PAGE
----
The Daily Tar Heel

Serving the students and the University community since 1893

Tuesday September 27th

Sexist Language Is Wire in Cage

"We're also supposed to like 'freshman,' 'chairman' and 'mankind.'

"Get over it, some people say. Those words are generic. They apply to everyone. But then how come so-called generics are always male?

"What if generics ended in 'white'? Freshwhite, chairwhite and whitekind.

"'Hey you whiteys!' Would people of color like being called 'one of the whites?' We don't think so.

"The term 'guys' makes women invisible by lumping them in with men. Let's quit doing that. When you're talking to a group of customers, gender doesn't really matter, so why not replace 'you guys?' Or, simply say, 'What can I get you?' that would take care of us all.

"Thanks for your help."

This is the text of a "you guys" card designed by a professor and two former students at UNC. It begins to get at the problems of sexist language.

The language issue is very serious, though it does not seem that way at first. I was resistant the first time someone called me out on my use of "you guys." I thought, "They've gone too far!"

But language is very powerful. Some linguists argue that it controls the very way we think.

Surely it has power over us. Imagine the message young girls get as they grow up and hear only "chairman," "fireman," "postman," "businessman" and "freshman." Who do they learn to think they can be when they grow up?

To many of us who argue against the use of sexist language, the issue is not whether such language is offensive but actually that it is harmful to women, just as racist language is harmful to people of color and heterosexist language is harmful to queer folks.

When a social group is faced with a whole system of inequality, each aspect that perpetuates the system is ultimately harmful. Throughout their lives, women might face the wage gap, domestic violence, sexual assault, verbal and emotional harassment, and many other problems simply because they are women.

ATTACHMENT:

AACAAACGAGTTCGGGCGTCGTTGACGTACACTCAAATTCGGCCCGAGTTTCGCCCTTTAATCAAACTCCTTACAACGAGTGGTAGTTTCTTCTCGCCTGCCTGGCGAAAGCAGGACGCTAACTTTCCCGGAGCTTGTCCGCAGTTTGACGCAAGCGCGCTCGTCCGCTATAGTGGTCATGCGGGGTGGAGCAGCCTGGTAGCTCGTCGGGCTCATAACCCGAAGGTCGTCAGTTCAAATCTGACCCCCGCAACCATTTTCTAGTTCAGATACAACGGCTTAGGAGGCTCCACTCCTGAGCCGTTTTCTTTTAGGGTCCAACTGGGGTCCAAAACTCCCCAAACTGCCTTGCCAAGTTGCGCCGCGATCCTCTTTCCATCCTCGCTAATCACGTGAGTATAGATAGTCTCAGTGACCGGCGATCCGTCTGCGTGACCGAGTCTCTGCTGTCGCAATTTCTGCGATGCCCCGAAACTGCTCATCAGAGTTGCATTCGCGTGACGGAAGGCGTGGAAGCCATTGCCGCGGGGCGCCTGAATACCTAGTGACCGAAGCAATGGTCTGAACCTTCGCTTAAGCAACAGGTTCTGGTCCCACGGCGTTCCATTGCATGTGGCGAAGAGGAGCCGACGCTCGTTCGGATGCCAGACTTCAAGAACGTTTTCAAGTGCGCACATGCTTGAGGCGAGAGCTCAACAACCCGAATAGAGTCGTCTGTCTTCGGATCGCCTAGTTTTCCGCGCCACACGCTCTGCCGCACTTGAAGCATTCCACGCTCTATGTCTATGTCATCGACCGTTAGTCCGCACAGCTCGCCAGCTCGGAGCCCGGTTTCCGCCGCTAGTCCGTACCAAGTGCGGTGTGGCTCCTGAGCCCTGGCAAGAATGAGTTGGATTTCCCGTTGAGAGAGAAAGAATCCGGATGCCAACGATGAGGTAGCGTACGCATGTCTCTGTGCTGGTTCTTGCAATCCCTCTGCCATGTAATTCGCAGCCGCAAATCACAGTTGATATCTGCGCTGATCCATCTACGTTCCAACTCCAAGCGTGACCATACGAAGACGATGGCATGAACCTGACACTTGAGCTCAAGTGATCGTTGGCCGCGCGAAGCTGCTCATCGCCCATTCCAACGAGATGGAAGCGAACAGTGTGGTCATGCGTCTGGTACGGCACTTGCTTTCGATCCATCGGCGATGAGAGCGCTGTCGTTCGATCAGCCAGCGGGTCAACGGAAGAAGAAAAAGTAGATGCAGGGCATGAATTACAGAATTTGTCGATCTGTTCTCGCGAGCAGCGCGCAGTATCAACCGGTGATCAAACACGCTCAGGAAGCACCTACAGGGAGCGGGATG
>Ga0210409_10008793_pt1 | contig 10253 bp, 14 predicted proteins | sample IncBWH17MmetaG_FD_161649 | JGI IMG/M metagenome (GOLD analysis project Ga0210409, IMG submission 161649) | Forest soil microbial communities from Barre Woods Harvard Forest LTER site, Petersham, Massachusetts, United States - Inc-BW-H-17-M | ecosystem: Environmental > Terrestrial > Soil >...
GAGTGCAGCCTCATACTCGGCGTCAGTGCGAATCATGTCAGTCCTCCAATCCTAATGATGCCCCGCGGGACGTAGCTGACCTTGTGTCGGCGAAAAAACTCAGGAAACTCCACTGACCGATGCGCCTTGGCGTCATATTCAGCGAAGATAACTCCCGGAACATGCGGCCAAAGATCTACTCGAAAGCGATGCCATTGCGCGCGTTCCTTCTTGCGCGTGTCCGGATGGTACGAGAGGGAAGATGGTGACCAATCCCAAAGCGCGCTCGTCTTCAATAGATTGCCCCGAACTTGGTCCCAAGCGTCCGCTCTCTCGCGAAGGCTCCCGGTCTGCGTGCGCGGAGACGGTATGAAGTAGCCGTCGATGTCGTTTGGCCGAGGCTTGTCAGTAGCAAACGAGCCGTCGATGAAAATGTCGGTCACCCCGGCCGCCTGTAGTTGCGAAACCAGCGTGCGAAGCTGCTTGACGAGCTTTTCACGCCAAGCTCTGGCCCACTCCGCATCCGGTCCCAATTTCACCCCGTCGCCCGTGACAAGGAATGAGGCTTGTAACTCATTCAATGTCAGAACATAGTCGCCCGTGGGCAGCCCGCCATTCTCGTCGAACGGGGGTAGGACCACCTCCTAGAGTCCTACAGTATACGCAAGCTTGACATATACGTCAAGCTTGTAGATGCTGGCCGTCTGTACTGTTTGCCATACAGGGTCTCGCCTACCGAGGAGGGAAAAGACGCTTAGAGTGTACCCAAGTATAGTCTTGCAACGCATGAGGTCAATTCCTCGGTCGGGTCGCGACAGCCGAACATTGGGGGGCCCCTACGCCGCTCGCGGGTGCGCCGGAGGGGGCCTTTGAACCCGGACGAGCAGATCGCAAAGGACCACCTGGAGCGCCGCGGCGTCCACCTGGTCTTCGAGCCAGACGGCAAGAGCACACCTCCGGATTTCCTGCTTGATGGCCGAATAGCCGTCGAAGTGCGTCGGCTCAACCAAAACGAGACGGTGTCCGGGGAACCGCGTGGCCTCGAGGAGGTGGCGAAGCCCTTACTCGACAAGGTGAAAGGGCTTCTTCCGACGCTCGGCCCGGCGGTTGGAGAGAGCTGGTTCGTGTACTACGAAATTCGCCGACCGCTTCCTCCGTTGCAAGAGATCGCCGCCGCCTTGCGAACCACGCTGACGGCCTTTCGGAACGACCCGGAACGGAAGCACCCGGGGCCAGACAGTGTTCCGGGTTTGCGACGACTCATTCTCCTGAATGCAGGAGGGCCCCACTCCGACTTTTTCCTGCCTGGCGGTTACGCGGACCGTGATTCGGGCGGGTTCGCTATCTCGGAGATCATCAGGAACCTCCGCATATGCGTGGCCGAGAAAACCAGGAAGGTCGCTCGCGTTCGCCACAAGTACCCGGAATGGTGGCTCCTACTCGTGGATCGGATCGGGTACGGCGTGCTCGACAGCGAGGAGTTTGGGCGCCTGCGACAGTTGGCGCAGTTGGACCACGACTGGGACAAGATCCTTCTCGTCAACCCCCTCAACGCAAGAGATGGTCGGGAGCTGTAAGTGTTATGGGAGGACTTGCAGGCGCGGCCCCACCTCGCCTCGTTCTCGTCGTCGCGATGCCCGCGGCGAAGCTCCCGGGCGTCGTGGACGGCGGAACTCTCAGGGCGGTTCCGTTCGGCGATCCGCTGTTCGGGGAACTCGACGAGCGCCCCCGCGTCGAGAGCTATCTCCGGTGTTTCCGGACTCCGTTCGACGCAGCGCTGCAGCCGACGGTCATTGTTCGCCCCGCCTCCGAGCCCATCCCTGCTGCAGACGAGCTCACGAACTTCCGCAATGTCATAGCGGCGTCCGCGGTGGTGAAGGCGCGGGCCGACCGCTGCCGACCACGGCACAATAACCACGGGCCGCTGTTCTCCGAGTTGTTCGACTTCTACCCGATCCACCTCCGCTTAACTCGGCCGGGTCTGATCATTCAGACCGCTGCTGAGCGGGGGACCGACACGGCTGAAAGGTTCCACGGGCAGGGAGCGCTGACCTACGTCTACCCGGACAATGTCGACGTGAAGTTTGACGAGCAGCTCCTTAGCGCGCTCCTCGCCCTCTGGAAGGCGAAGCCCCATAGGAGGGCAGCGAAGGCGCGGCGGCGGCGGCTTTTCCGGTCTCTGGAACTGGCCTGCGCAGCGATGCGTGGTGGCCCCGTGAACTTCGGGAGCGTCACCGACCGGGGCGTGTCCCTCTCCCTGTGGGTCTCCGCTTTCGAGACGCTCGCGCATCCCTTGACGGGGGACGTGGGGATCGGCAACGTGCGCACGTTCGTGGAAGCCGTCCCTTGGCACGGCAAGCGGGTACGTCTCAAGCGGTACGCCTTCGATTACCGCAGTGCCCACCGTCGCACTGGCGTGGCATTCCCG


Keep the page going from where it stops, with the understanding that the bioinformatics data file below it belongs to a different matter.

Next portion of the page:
Feminist philosopher Marilyn Frye relates the system of women's oppression to a bird cage: The "bird" is trapped because all the wires of the bird cage work together.

If we look only at one wire, it is easy to wonder why the bird does not merely fly around it. But the big picture more clearly reveals the whole system of wires working together to trap the bird.

Sexist language is one of the wires of the bird cage of women's oppression. When we focus on language alone, we can easily think that it is no big deal.

But if we step back and look at the big picture, we can also easily see the connections: Women are made invisible in the language (they disappear into male generics); women are invisible in history books (their work was not considered as noteworthy as the "real" work done by men) and, in fact, women are culturally visible only when objectified in fashion magazines, pornography, popular music and all over the silver screen.

If women are visible only as sexual objects and are otherwise made to seem less important than men (read: less than human), we can understand how the rape mentality originates. A man who rapes actually believes women are of little more value than what they provide by being sexual receptacles (and reproducers) for men. That is why so many men who rape think they are only engaging in harmless sex or that the woman wants it - that "of course she wants it if her explicit purpose for living is to satisfy men sexually!"

Sexist language is one wire in the bird cage that contributes to a culture that condones rape. Making women linguistically invisible feeds the mentality that they are not really all that important. This is why I argue that sexist language is not only offensive, but is actually harmful to women. But one does not have to actually feel offended to be harmed.

Some would argue they hate tip-toeing around to be "politically correct." This insults those of us who understand language can be harmful. I do not want things simply to be correct or not correct based on what I think meets some nebulous PC requirement. On the contrary, I try to do what I can to ensure my daily actions do not bring harm to others and are as entirely inclusive as possible. I understand the effects of my language, not just whether it is "PC."

One of the best things about working on language is that everyone can do it. Though changing speaking habits is very difficult, doing so is crucial, for changing the way we speak will necessarily change the way we think.

Chances are, no one you see today will reprimand you for using sexist language. But this does not mean you should not work toward changing once you are conscious of the problem.

It is especially important that structures already in place take the lead in providing a good model.

The Daily Tar Heel, as a reputable campus newspaper with one of the largest readerships in the country, should take the lead in initiating this change.

The DTH should change its stylebook, which overrides the AP stylebook, to ban the use of sexist terms. "Freshman" should be changed to first-year-student. After all, would "freshwhite" and "chairwhite" ever be allowed to print? Let's start taking women seriously and use inclusive, nonsexist language.

Linda Chupkowski struggles with the little changes every day. Email her with questions or comments at Linda_ Chupkowski@unc.edu.

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